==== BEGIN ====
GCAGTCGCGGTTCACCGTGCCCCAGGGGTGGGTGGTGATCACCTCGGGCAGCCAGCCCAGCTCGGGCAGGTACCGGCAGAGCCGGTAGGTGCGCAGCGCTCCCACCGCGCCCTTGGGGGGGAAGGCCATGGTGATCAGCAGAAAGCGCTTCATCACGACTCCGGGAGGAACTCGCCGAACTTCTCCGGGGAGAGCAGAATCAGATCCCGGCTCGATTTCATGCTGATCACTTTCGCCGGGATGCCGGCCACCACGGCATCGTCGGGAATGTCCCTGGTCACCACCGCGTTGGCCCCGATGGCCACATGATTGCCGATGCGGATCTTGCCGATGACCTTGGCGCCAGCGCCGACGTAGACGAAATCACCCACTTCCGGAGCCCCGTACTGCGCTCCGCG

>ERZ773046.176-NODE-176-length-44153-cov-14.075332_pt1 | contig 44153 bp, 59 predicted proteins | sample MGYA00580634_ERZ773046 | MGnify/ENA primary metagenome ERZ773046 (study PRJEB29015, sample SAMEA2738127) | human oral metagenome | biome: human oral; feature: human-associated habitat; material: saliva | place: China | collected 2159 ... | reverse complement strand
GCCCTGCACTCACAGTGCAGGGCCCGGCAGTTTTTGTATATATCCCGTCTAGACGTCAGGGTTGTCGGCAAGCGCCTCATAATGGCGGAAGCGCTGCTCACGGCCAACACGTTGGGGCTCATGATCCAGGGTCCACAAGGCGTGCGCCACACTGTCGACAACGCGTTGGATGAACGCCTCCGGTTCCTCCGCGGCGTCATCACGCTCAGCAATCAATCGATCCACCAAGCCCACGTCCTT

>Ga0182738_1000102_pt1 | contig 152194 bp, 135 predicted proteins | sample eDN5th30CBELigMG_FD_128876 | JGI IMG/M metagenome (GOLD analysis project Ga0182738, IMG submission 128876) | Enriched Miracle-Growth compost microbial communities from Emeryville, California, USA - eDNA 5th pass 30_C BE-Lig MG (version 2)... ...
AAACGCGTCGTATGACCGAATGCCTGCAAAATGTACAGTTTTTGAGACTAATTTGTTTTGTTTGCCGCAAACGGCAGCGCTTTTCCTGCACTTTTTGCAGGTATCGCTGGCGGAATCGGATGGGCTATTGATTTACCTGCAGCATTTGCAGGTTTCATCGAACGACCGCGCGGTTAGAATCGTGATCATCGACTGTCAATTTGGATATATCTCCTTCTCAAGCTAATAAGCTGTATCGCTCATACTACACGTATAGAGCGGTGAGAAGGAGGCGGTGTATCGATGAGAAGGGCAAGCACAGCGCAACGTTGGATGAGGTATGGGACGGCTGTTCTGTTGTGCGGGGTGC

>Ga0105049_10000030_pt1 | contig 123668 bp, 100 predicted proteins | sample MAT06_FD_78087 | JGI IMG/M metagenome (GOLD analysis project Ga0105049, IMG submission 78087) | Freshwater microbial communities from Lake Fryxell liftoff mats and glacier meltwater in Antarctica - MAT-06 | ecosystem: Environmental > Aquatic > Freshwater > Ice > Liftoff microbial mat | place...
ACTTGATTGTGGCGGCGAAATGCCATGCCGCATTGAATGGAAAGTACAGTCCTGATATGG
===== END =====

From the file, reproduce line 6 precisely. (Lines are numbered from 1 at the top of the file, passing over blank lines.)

>Ga0105049_10000030_pt1 | contig 123668 bp, 100 predicted proteins | sample MAT06_FD_78087 | JGI IMG/M metagenome (GOLD analysis project Ga0105049, IMG submission 78087) | Freshwater microbial communities from Lake Fryxell liftoff mats and glacier meltwater in Antarctica - MAT-06 | ecosystem: Environmental > Aquatic > Freshwater > Ice > Liftoff microbial mat | place...